In the years that followed the Los Alamos conference, the distance learning landscape was changed dramatically with the development of the browser and the subsequent application of the Web to online learning. What emerged from this evolution of distance learning was a new set of terms born out of the online learning environment: Web-based instruction, Web-based learning, Web-based training, online learning, and the most prominent new term, e-learning. …

The rest of this article is only available to active members of Questia

Already a member? Log in now.

Notes for this article

Add a new note
If you are trying to select text to create highlights or citations, remember that you must now click or tap on the first word, and then click or tap on the last word.
One moment ...
Default project is now your active project.
Project items

Items saved from this article

This article has been saved
Highlights (0)
Some of your highlights are legacy items.

Highlights saved before July 30, 2012 will not be displayed on their respective source pages.

You can easily re-create the highlights by opening the book page or article, selecting the text, and clicking “Highlight.”

Citations (0)
Some of your citations are legacy items.

Any citation created before July 30, 2012 will labeled as a “Cited page.” New citations will be saved as cited passages, pages or articles.

We also added the ability to view new citations from your projects or the book or article where you created them.

Notes (0)
Bookmarks (0)

You have no saved items from this article

Project items include:
  • Saved book/article
  • Highlights
  • Quotes/citations
  • Notes
  • Bookmarks
Notes
Cite this article

Cited article

Style
Citations are available only to our active members.
Buy instant access to cite pages or passages in MLA, APA and Chicago citation styles.

(Einhorn, 1992, p. 25)

(Einhorn 25)

1. Lois J. Einhorn, Abraham Lincoln, the Orator: Penetrating the Lincoln Legend (Westport, CT: Greenwood Press, 1992), 25, http://www.questia.com/read/27419298.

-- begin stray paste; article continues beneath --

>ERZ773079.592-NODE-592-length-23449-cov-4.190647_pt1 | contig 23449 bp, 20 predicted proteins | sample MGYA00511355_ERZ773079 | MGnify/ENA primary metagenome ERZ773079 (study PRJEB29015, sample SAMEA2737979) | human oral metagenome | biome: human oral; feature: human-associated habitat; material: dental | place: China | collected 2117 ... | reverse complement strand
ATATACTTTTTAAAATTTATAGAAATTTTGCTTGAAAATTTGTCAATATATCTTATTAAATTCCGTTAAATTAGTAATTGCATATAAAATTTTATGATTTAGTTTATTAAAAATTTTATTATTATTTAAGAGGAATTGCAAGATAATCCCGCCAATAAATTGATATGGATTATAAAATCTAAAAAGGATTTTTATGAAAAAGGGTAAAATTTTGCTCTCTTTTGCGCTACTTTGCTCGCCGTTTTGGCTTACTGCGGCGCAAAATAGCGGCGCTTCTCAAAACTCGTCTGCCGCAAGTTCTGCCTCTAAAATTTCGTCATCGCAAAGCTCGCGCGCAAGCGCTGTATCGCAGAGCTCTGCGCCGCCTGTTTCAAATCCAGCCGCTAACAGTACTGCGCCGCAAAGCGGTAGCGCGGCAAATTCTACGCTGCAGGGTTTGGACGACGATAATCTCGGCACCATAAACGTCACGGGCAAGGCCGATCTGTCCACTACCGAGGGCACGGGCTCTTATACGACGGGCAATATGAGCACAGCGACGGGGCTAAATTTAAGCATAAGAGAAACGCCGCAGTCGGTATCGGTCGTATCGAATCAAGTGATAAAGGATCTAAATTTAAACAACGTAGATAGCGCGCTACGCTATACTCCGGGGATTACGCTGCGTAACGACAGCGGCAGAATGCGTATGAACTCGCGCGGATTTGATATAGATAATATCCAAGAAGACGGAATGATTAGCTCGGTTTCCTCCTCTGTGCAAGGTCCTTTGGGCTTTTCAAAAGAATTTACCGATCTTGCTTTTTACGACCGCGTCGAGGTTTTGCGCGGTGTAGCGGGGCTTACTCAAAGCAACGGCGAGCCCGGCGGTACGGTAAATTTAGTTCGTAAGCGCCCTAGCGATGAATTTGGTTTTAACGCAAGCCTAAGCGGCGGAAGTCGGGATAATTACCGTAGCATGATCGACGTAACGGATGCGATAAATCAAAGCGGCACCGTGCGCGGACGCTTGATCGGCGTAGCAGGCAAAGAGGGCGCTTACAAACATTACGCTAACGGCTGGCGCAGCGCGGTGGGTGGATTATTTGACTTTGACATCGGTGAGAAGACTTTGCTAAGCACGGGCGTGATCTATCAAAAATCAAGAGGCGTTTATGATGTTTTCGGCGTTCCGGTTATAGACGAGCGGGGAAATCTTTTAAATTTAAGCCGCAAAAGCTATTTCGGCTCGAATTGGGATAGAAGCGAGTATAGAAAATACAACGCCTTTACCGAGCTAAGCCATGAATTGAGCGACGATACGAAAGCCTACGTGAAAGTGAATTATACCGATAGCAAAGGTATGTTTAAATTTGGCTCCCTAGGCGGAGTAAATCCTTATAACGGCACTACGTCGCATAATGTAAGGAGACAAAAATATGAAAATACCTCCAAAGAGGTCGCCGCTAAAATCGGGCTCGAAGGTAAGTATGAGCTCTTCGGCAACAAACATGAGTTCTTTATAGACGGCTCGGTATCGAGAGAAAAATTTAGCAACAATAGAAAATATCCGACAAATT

Cited article

Instructional Media Selection for Distance Learning: A Learning Environment Approach
Settings

Settings

Typeface
Text size Smaller Larger Reset View mode
Search within

Search within this article

Look up

Look up a word

  • Dictionary
  • Thesaurus
Please submit a word or phrase above.
Print this page

Print this page

Why can't I print more than one page at a time?

Help
Full screen

matching results for page

    Questia reader help

    How to highlight and cite specific passages

    1. Click or tap the first word you want to select.
    2. Click or tap the last word you want to select, and you’ll see everything in between get selected.
    3. You’ll then get a menu of options like creating a highlight or a citation from that passage of text.

    OK, got it!

    Cited passage

    Style
    Citations are available only to our active members.
    Buy instant access to cite pages or passages in MLA, APA and Chicago citation styles.

    "Portraying himself as an honest, ordinary person helped Lincoln identify with his audiences." (Einhorn, 1992, p. 25).

    "Portraying himself as an honest, ordinary person helped Lincoln identify with his audiences." (Einhorn 25)

    "Portraying himself as an honest, ordinary person helped Lincoln identify with his audiences."1

    1. Lois J. Einhorn, Abraham Lincoln, the Orator: Penetrating the Lincoln Legend (Westport, CT: Greenwood Press, 1992), 25, http://www.questia.com/read/27419298.

    Cited passage

    Thanks for trying Questia!

    Please continue trying out our research tools, but please note, full functionality is available only to our active members.

    Your work will be lost once you leave this Web page.

    Buy instant access to save your work.

    Already a member? Log in now.

    Author Advanced search

    Oops!

    An unknown error has occurred. Please click the button below to reload the page. If the problem persists, please try again in a little while.